A campaign group has described plans for a huge housing estate as a “crack-pot scheme doomed to failure” at the start of a public inquiry into the controversial proposals.

Battle lines have been drawn in the fight for greenfield land at Sty Lane, Micklethwaite, near Bingley, where between 420 and 440 homes could be built under a scheme put forward by developers Bellway and Redrow.

Government inspector Richard Clegg opened the public inquiry yesterday after the developers appealed against Bradford Council’s refusal of planning permission.

Mr Clegg will now decide on the future of the planned housing estate and, crucially, whether to allow a new swing bridge to be built over the Leeds Liverpool Canal, to provide the main access to the site.

Greenhill Action Group (GAG), who have raised £60,000 to fight the plans, have raised fears about road safety and the inability of the transport network to cope with so many new homes.

Jack Smyth, the barrister representing GAG at yesterday’s hearing, said: “The idea that the primary means of access to a 440-home housing estate is a swing bridge is without precedent.

“It is a crackpot scheme which is doomed to failure.”

The inquiry heard evidence from heart specialist Dr Christopher Morley, who warned that lives could be lost unless developers could guarantee there would be no delays in ambulances reaching patients.

Dr Morley, who works at Bradford Royal Infirmary and lives off Greenfield Lane, Micklethwaite, called for proof that there would be no risk to public safety if the swing bridge was closed in the future.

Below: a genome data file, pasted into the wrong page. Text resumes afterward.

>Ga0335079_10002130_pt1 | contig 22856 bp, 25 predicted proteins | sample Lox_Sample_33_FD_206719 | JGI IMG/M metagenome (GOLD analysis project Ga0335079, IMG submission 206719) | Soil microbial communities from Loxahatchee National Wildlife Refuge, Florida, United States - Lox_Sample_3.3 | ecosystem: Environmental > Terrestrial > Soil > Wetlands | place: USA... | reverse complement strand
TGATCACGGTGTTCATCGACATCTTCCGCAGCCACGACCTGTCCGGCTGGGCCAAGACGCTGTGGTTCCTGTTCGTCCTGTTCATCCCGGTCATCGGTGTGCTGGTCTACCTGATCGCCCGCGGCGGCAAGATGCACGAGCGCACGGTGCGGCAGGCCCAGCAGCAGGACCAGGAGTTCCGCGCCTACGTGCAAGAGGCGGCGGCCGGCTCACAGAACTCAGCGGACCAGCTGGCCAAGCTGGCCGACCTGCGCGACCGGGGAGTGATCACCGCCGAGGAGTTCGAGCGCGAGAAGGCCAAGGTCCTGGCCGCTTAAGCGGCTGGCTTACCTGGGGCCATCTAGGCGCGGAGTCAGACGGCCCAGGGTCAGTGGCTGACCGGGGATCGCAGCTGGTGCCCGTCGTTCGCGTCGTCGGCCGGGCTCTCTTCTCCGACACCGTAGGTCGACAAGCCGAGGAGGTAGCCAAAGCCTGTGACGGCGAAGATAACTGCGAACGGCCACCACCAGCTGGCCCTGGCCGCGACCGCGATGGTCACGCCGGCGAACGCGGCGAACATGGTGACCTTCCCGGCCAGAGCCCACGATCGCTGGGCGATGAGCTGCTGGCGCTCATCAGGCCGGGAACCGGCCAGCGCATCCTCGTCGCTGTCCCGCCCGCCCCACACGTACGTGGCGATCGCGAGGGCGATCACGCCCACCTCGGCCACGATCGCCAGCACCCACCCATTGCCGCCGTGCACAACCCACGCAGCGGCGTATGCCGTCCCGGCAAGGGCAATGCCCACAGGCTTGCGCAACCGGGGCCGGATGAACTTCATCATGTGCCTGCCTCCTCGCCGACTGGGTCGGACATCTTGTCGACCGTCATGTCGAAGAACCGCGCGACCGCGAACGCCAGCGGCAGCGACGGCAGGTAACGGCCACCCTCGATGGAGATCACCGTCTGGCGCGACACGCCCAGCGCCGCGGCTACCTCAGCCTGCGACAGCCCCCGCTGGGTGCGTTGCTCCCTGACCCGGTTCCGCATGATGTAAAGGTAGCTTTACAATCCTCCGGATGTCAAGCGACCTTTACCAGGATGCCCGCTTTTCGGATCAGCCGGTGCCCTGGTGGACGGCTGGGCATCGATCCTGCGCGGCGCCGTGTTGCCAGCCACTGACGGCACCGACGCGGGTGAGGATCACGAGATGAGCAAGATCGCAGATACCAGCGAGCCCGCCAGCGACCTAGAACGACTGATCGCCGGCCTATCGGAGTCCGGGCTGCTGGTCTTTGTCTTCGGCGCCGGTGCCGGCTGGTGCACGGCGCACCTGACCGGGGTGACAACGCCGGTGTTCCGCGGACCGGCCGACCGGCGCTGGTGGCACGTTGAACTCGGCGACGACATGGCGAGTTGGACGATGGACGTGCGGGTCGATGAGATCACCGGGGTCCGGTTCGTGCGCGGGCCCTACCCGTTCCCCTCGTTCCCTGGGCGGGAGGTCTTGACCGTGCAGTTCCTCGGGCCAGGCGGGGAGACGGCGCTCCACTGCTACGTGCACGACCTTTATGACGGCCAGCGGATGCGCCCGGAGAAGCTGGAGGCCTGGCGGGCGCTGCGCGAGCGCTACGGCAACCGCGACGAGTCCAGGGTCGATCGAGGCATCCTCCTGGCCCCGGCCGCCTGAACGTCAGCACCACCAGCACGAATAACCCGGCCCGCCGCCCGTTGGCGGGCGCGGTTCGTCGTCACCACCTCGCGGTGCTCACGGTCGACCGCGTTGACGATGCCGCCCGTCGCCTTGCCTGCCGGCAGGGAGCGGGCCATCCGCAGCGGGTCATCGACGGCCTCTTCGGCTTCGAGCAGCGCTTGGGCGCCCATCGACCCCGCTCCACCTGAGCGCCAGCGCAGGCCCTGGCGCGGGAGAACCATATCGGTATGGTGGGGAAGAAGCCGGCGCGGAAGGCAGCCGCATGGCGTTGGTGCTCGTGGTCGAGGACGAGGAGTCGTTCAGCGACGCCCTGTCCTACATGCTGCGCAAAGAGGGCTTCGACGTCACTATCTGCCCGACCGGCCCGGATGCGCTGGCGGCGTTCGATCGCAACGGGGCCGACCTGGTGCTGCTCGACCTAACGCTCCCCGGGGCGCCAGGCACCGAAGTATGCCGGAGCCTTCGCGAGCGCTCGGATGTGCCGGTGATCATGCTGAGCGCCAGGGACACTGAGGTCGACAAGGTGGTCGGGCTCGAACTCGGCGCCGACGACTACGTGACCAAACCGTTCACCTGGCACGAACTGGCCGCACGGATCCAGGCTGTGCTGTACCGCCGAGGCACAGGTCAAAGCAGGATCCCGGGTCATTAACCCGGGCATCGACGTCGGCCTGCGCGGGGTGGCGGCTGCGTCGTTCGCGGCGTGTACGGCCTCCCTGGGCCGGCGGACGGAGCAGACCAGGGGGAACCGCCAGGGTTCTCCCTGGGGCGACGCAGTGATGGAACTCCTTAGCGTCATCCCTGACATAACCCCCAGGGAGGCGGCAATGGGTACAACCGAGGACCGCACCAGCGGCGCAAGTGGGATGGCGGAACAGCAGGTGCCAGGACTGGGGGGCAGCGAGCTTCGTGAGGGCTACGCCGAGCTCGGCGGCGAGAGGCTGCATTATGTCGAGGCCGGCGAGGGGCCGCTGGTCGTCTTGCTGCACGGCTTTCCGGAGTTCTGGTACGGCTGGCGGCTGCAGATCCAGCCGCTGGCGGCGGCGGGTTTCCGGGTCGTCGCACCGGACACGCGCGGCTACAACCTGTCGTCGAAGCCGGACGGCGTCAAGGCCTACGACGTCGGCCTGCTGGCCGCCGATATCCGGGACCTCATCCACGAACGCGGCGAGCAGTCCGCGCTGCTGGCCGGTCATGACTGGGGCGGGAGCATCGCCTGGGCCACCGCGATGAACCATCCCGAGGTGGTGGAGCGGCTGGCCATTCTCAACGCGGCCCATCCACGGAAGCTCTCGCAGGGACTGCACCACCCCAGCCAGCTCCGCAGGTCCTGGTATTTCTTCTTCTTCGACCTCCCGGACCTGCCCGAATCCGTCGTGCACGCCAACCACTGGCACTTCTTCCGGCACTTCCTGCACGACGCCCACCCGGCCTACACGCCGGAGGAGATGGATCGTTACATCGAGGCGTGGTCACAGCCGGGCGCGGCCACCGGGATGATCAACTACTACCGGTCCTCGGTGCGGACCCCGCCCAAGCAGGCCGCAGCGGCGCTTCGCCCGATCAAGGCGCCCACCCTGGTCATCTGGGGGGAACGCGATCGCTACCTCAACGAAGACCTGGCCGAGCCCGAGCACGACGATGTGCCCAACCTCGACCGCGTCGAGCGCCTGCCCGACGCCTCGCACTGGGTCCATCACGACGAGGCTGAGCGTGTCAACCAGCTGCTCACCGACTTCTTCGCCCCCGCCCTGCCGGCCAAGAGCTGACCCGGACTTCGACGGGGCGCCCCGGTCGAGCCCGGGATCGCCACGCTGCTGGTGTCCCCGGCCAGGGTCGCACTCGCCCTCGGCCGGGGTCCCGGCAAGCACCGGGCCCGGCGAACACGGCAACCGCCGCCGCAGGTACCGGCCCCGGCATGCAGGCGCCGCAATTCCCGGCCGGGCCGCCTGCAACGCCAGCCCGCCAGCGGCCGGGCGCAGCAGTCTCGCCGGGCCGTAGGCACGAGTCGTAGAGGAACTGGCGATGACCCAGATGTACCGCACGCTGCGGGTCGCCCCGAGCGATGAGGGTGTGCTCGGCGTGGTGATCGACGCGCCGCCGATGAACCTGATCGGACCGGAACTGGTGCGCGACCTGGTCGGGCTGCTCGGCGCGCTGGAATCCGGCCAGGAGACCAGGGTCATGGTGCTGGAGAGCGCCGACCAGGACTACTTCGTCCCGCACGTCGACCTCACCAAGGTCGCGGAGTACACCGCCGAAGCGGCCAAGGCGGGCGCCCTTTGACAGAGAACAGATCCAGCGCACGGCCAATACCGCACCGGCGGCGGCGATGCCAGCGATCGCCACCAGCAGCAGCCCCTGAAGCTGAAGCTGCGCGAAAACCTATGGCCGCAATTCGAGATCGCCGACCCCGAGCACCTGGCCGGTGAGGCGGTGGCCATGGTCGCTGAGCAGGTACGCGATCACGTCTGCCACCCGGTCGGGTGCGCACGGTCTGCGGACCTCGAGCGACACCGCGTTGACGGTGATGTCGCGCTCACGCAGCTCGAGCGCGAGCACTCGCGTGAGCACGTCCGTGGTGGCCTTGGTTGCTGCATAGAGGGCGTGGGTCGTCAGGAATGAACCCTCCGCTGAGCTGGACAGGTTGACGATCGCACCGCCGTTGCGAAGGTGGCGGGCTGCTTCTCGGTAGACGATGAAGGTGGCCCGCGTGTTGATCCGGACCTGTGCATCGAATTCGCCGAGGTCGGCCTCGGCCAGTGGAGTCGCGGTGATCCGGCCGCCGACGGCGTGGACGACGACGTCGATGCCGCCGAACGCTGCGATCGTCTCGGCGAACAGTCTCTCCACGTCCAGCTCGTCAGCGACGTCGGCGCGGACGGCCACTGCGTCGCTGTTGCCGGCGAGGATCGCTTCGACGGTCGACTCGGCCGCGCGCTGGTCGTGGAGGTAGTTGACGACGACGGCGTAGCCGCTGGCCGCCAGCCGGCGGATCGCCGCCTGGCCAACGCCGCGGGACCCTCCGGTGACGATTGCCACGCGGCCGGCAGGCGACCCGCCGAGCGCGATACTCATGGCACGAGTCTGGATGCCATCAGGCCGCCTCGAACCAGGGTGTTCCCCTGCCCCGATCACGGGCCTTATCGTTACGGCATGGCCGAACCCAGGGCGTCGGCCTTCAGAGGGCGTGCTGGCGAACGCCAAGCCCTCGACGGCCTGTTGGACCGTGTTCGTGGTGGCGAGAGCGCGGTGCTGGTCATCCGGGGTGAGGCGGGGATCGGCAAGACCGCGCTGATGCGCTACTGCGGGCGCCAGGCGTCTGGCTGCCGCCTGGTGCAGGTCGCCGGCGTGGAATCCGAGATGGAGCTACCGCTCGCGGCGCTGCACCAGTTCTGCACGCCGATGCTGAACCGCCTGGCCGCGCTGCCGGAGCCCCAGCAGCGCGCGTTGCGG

He said: “My considerable concern is that the developers should provide absolute assurance, with proof beyond doubt that there is no risk of delay from the site.

“Each minute’s delay results in more deaths. It is the lives of my neighbours and patients which would be lost.”

The doctor was among about 100 people at the public hearing, which is set to continue today in City Hall, Bradford.

The developers’ barrister Andrew Williamson told the inquiry he would prove that the planning benefits would “outweigh any harms” identified by objectors. He said the developers would keep “the existing landscape, form and character” of the area “at the heart of the scheme’s design”.

Mr Smyth hit out claims that up to 440 homes would not cause “material harm” to the greenfield area next to the canal. He said: “This is probably the most incredible submission I have ever heard at a planning inquiry.”

Martin Carter, representing the Council, said the planned emergency access from Oakwood Drive, was “inadequate” and put highway safety at risk.

A replacement swing bridge as the main route to the estate would be inadequate and impractical, he said.

e-mail: marc.meneaud@telegraphandargus.co.uk